All-women boxing event raising awareness about breast cancer
It was a first for the Youngstown area, an All-Women's Boxing event that has a special meaning.
During Breast Cancer Awareness Month, female boxers from several states and even Canada came together to celebrate their sport while raising awareness of the disease.
Those behind the event dealing with a recent loss that we've reported on this past week. They told 21 News they knew the event still had to move forward.
Fighting to knock out breast cancer. Friday welcomed the area's first all-women's boxing event hosted by the Youngstown Salem Boxing Gym at Stambaugh Auditorium.
"Any survivors and anybody who's still fighting, we're fighting with you," said Bambi Linam with the Youngstown Salem Boxing Club.
"People need to be made aware of early detection and the importance of mammograms each year," explained Tonya Kline, a breast cancer advocate. "How your early mammograms can actually save lives."
Several of the athletes who traveled as far as Minnesota and Canada told 21 News they were fighting to represent a loved one who's battling the disease that kills more than 40k people every year.
"My nana is a breast cancer survivor," said Lauren Mohler with the Youngstown Salem Boxing Club. "It just means women empowerment and bringing awareness to everybody."
"We're here just so people come out and support the cause because, without events like these, they would just go about life without knowing," explained Frances Hall with the Youngstown Salem Boxing Club.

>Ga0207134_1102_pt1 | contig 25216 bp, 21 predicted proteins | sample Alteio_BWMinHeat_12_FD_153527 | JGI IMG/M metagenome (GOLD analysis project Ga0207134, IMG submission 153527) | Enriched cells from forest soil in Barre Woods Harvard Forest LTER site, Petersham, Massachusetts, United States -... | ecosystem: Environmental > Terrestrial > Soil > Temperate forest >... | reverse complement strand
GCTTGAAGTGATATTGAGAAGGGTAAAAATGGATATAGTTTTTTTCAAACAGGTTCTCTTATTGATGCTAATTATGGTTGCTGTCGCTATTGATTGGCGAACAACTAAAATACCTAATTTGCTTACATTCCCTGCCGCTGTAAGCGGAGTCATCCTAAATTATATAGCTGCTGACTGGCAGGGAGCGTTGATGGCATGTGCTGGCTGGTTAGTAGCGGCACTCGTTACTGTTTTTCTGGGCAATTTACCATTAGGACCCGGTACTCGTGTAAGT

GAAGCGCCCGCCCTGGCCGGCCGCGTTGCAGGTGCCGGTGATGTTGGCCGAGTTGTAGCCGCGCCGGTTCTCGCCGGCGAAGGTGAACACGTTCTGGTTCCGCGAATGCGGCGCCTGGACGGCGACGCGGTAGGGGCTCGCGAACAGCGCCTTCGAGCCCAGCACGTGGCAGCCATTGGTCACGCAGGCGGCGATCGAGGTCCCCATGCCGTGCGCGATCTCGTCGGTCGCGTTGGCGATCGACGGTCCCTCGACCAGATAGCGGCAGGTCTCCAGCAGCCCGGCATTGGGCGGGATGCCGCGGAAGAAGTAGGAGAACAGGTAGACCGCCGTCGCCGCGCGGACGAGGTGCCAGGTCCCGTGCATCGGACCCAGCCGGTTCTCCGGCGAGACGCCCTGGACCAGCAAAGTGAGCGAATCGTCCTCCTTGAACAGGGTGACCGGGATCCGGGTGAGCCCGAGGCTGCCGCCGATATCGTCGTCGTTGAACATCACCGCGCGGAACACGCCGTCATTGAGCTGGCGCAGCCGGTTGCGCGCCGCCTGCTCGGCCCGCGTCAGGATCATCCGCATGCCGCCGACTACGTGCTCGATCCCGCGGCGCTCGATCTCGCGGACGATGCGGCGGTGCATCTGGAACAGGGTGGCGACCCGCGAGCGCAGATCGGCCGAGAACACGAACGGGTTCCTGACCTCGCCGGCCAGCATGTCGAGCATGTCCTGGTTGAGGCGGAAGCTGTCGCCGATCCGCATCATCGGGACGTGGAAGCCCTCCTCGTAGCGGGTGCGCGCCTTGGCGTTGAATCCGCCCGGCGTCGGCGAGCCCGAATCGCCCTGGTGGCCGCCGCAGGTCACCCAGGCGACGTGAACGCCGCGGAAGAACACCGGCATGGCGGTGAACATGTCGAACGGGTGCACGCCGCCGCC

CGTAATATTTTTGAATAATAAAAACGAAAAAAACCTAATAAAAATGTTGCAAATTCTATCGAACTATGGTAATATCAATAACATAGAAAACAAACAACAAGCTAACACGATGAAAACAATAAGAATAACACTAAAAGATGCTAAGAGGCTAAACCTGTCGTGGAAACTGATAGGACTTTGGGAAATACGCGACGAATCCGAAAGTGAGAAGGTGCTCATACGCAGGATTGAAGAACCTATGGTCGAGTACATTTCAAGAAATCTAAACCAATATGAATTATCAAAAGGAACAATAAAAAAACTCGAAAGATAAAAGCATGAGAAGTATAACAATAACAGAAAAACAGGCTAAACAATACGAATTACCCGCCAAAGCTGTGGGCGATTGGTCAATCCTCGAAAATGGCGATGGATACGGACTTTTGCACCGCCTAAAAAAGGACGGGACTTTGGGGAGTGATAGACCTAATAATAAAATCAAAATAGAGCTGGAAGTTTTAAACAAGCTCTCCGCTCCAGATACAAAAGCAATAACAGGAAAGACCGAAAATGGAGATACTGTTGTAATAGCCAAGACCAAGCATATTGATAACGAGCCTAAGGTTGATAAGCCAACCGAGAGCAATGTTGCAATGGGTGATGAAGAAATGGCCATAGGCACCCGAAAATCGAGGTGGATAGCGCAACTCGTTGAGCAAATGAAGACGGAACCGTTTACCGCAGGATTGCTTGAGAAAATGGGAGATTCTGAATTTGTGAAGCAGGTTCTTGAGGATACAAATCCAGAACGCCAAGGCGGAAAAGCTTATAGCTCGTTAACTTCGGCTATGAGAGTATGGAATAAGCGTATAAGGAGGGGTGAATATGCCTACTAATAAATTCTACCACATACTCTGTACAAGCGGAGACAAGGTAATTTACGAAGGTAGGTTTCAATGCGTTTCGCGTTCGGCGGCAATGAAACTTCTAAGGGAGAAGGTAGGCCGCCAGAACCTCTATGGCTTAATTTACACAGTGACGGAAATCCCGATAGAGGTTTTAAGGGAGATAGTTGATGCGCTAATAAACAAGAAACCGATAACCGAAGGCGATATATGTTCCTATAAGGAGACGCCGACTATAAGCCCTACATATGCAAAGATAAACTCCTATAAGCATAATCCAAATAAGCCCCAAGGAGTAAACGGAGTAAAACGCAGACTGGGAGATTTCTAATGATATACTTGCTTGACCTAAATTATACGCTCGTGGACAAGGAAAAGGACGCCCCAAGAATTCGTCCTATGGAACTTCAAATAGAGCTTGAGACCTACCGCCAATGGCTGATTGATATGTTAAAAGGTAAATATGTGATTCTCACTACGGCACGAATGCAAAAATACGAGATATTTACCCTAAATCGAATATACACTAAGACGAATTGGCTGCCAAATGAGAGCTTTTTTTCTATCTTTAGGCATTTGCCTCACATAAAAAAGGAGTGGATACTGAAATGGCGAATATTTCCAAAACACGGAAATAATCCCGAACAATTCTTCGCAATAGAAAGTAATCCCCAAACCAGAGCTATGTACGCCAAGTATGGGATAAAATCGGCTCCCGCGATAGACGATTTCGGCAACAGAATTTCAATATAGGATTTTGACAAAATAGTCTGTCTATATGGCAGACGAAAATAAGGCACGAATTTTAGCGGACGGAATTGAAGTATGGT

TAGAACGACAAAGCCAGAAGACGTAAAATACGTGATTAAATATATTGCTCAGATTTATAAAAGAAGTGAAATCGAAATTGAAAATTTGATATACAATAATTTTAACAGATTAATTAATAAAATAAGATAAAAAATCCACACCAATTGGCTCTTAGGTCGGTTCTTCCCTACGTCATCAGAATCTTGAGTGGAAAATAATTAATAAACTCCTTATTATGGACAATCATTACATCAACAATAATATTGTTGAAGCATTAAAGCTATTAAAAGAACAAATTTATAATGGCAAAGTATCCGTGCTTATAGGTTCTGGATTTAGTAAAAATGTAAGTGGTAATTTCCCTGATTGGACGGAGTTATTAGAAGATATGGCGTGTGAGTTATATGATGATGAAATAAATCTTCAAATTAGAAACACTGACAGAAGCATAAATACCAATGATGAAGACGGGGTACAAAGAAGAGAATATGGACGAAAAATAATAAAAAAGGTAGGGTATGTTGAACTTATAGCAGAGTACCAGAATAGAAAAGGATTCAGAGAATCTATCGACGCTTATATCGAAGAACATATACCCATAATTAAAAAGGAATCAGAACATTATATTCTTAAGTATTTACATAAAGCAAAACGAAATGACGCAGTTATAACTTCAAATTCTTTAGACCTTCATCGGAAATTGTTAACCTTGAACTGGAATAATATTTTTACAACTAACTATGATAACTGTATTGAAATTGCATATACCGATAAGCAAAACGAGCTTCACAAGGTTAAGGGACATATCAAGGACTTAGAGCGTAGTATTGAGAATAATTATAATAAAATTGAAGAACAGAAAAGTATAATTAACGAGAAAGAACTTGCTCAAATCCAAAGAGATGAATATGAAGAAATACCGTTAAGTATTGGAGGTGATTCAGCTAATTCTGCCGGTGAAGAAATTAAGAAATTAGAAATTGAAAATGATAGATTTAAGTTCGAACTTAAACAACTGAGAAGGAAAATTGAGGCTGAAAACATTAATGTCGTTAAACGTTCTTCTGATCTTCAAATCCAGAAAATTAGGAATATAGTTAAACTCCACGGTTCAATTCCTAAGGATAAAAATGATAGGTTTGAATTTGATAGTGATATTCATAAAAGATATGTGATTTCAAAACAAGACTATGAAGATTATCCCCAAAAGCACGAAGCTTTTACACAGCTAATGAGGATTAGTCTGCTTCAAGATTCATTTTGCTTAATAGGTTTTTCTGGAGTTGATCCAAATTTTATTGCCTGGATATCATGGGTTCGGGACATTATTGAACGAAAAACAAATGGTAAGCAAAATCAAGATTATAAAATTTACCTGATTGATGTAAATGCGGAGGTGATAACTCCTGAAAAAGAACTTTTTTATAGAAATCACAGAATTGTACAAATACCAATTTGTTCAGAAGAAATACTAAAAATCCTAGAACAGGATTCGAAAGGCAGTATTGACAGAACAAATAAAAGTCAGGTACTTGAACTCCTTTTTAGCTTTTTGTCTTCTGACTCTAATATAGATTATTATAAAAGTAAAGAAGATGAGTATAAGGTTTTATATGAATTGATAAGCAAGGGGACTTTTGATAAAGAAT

Rocky DeFrank is helping host the event while he continues to mourn the loss of his brother, Ricco Acevedo, who was killed earlier this month in a police-involved shooting on the city's south side.
"He was a big part of USA Amateur Boxing and had a lengthy career with over 88 amateur fights and turned professional," DeFrank said about Acevedo. "He loved to motivate and train people and he was very active himself as a 45-year-old. Tragically, he was taken from my family. Everybody has a past and everyone has done something they ask for forgiveness for. Unfortunately, the world doesn't forgive anybody. The world doesn't look at you as that changed person but God does."
"He helped build these fighters and he just wanted to see men and women succeed," explained Jason Papic, Head Strength and Conditioning Coach with the Youngstown Salem Boxing Club.
While the group prepares for Acavedo's funeral this Saturday, their focus remains on the preparation and success of the breast cancer event.
"He's a huge part of the community in the world of boxing and in our gym," Papic added. "Ricco would want this. He would want this show to go on even with the tragedy of what happened with his life."
At this time, it is unclear what exactly led up to Acevedo being shot, but YPD says that one officer was placed on leave pursuant to department policy following the incident.
An autopsy was conducted on Acevedo's body and the incident remains under investigation by BCI and the Mahoning County Coroner's Office.
The group holds a variety of these events year-round to work to bring back the sport of boxing in Youngstown.